Letter home from a soldiers wife on a voyage to India

Daily Post, Jan 19th 1860

To the editor

Sir,

I enclose a letter received from my daughter. By giving the enclosed letter publicity you will much oblige.

J. LONG

Ogleby St

Woolwich

January 16th.

Ship ACRINGTON, at sea, Nov 19th 1859

My dear father and mother,

I now take the opportunity of writing these few lines to let you know some of the troubles I have experienced since I left your dear, happy home, on board of this dreadful ship. I canít tell you all for my heart fails me to describe the hardships and most cruel treatment we have received since we left England; for, oh, my dear father and mother, this is a dreadful ship - every day some poor mother lamenting for her child, and some of the women have lost three children each.

Dear parents, it is a dreadful sight to see the poor children put overboard morning and evening, one after the other, day after day. We have not been two months on board yet, and we have lost 56 children! And mainly owing to the inattention of the Doctor, who was known to be drunk for 4 days together, and not able to attend upon the dear little sufferers.

Dear Mother, Mrs GADD has lost her little girl, and I am very sorry to tell you that my poor, dear, dear, little Louisa, is very ill, and I am very much afraid she will never get over it in this world; but God is good, I will put my trust in him.

Oh! How I wish I had never come. We are driven out like a lot of convicts and treated like beasts - called up at 5 in the morning and made to scrub the decks, the work of men [and, I am sure if the authorities knew it, they would call the captain to account for it] and this we have to do before we get a bite to eat; and then the poor children taken out of their hot beds at that time in the morning, up on the cold damp deck no matter whether they are sick or well [all are served alike] up they must come; and that I think is the cause of many having died; and they having nothing to eat or put in their dear little mouths, till 9 oí clock and then nothing but a bit of hard biscuit to give them, and the poor little things pine for want, and their mothers canít get anything for them.

Oh, my dear father, could you ever think that man could treat poor helpless women and children like this? The captain is a most dreadful man, he does beat the poor sailors in a dreadful manner.

One poor fellow was sick in his bed, and he made him get up, and, because he was not able to work, he beat him, and knocked him down, and jumped upon him, and almost killed him, and the crew say he will never get over it.

Another instance of his cruelty - we had a pig died the other day, and he blamed the Steward and Cook for the cause of its death. He flogged the Steward and then put him and the Cook in the pig-sty, and chained one on the one-side, the other the other-side as punishment.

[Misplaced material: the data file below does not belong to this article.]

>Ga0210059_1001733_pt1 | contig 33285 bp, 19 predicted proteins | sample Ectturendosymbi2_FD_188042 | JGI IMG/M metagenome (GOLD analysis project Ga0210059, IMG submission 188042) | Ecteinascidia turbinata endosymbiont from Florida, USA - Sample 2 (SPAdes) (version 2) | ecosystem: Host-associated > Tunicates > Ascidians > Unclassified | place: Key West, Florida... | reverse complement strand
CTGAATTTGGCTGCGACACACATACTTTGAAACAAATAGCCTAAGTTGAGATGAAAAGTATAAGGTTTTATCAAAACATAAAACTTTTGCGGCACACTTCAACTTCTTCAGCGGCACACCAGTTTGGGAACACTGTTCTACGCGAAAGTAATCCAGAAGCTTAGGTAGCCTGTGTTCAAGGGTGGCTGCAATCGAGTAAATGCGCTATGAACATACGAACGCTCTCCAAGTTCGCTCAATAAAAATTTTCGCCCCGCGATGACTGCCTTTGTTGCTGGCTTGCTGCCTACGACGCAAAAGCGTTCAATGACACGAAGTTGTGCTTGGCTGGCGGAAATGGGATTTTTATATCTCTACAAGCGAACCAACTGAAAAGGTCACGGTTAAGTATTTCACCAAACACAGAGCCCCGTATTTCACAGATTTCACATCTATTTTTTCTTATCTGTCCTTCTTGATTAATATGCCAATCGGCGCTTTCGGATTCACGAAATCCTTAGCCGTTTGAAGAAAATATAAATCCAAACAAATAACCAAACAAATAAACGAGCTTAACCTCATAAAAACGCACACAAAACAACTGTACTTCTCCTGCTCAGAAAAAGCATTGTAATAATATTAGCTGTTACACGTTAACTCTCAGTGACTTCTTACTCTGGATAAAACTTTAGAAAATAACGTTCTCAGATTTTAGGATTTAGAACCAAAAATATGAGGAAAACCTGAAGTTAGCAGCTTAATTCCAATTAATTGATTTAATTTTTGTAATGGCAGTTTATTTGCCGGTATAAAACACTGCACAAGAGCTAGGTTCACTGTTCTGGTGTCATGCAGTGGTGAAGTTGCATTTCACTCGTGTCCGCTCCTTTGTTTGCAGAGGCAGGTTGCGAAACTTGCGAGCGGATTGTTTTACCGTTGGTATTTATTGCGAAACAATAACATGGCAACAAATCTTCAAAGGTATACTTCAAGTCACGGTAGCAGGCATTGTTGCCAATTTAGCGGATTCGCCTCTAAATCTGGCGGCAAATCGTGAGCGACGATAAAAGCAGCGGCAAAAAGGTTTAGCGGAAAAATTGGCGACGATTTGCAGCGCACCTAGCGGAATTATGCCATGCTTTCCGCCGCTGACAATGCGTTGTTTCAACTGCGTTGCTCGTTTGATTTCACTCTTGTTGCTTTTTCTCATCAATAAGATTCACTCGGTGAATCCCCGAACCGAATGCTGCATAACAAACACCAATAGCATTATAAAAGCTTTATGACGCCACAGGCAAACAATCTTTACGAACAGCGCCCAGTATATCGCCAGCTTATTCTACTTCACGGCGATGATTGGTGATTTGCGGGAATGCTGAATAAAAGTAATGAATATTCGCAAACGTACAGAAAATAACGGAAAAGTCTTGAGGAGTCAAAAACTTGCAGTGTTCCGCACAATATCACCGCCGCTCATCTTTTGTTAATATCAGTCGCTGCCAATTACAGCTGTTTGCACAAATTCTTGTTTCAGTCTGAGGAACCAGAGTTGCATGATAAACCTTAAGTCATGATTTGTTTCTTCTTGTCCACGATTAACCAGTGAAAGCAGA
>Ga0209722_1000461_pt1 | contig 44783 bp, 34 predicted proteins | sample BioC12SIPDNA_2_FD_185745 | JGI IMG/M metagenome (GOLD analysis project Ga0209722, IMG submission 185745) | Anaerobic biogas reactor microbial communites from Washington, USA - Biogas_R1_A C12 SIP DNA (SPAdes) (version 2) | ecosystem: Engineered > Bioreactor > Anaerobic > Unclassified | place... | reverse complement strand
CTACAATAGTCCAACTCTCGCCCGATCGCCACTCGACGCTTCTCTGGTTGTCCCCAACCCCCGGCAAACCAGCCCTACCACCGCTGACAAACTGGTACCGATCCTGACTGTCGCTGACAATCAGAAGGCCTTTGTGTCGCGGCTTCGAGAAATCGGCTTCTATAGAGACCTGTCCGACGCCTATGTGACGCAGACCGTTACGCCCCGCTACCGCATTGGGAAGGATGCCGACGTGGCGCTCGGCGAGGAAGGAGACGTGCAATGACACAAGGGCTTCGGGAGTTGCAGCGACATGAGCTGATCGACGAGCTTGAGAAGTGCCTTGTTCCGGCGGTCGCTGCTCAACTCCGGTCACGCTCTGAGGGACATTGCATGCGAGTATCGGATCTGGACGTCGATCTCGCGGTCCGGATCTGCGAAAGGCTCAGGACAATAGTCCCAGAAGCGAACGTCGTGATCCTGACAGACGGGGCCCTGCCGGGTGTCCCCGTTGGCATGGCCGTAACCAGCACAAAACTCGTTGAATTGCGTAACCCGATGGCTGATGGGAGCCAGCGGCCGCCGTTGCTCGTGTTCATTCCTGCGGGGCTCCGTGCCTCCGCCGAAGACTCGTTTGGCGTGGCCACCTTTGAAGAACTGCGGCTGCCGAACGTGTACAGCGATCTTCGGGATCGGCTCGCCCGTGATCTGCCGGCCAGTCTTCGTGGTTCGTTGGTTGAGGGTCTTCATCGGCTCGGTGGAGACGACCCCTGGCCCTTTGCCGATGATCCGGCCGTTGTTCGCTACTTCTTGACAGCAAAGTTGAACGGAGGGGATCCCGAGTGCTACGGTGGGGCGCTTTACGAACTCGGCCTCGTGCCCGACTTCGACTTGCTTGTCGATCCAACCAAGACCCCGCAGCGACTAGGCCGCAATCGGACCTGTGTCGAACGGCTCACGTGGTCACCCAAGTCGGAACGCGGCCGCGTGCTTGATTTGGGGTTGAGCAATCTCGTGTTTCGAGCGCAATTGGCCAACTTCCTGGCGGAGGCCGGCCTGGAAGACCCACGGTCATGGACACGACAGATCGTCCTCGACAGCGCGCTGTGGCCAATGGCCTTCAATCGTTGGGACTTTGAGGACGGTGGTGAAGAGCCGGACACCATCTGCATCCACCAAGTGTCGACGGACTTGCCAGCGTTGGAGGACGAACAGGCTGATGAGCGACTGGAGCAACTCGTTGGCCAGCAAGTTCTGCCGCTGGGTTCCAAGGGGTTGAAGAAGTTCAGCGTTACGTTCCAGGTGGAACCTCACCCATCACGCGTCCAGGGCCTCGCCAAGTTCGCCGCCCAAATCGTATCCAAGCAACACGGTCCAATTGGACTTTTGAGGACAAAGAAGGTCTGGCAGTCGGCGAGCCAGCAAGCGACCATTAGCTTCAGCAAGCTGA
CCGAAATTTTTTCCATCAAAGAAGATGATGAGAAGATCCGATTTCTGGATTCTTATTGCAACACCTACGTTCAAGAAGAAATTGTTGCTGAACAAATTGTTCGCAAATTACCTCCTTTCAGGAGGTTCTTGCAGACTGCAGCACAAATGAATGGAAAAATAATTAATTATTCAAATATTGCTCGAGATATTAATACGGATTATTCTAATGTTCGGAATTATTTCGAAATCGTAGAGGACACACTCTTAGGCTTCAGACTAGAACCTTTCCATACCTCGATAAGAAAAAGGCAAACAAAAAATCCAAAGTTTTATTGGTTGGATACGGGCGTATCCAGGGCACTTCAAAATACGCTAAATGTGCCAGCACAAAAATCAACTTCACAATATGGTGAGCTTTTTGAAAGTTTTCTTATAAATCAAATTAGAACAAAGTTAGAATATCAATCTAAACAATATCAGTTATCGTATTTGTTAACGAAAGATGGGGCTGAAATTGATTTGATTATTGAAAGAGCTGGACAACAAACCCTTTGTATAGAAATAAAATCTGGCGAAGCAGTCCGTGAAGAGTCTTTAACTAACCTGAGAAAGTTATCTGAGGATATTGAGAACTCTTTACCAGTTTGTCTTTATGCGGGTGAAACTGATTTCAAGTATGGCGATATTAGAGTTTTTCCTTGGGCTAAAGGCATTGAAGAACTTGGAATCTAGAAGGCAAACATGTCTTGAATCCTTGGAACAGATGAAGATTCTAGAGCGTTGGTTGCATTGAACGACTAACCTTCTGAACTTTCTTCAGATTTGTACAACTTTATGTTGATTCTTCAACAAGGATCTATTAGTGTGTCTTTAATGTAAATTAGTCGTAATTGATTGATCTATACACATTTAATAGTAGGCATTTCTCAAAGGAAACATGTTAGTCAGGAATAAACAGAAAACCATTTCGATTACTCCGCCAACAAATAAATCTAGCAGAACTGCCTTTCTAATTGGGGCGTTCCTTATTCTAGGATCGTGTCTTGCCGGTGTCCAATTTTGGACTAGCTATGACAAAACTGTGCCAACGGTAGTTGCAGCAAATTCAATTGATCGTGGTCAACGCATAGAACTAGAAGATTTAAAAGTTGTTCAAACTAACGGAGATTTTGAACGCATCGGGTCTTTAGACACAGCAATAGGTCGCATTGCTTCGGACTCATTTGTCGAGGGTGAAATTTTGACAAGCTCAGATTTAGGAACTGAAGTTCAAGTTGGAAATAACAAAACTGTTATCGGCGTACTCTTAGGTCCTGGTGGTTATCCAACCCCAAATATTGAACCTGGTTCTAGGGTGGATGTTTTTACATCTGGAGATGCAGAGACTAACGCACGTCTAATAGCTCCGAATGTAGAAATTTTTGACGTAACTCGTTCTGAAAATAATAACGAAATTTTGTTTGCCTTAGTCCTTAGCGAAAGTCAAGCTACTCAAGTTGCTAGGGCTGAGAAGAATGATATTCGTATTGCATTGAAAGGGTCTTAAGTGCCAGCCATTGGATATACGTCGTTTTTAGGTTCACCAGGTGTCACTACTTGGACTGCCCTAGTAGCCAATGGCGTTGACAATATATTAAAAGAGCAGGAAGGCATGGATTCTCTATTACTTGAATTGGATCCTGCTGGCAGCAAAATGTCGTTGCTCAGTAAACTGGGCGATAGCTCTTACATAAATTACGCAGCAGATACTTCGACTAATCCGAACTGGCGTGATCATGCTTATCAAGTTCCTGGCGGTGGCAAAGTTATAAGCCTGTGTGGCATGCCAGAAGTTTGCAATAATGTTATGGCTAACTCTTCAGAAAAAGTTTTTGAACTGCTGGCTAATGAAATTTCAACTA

Another case of cruelty of the captain and Doctor - one of our womenís children was taken ill with scarletina, it was ordered on deck with the others, and kept there till late evening. A violent storm having come in we were dripping wet. We went below; and the womanís child was so ill she went for the Doctor. He came, and the Captain with him. He ordered her to put the child in the wet bed that had been on deck during the greater part of the storm. She, of course, refused to do so, her child dying. They cursed and swore at her, and the Captain attempted to strike her, and ordered her child to be taken from her, and kept her dear child from her all night! When crying from her child, it was given to her. The Doctor sent for it again, but it was too late, for the child died two hours afterwards.

I have just heard that the Captain has been poisoned, and also the First Mate, and they seem to say it was the Steward that done it. Dear father it is quite true they are both dead and we are left without anyone but the sailors to take us to some port. I have not seen land since I left Birkenhead.

November 19th 1859

Oh, my dear father and mother, I am in sad distress this day. Oh! How can I tell you all my grief! My poor heart is breaking, for my dear, dear little Louisa, is no more. She died this morning about 9 o Ď clock. She took the measles, and she never got over it. She had no attendance and no nourishment to bring her round, being treated as all the rest - neglect and inattention of the Doctor. Oh, it is cruel, cruel to think of it.

Oh! My dear father and mother, what shall I do no kind friend to sympathise with me ? But you must try and bear up with my loss. I know how sorry you will be; but may the Almighty God comfort us ! I have been very poorly, but I trust I will be well again. So now my dear father and mother may the Almighty bless you, is the earnest prayer of your ever-affectionate daughter.

AGNES ELVIN

From my further delving

The ACCRINGTON, Captain William Henderson HORNER, left for India on the 30th Sept 1859, with wives and families of soldiers when it reached Pernambuco a large mortality had taken place amongst the children. The captain was accused of tyranny and oppression towards the emigrants and was dead, as was the chief officer, believed poisoned and an inquiry was instituted. The Accrington was not a regular vessel used by the Emigration Commission and was chartered to carry the families at the request of the War Dept. Out of 67 deaths which occurred before the vessel reached Pernambuco, 60 were of children under 4yrs old.

Trial for the murder of the Capt and Chief Officer of the ACCRINGTON, March, 1860

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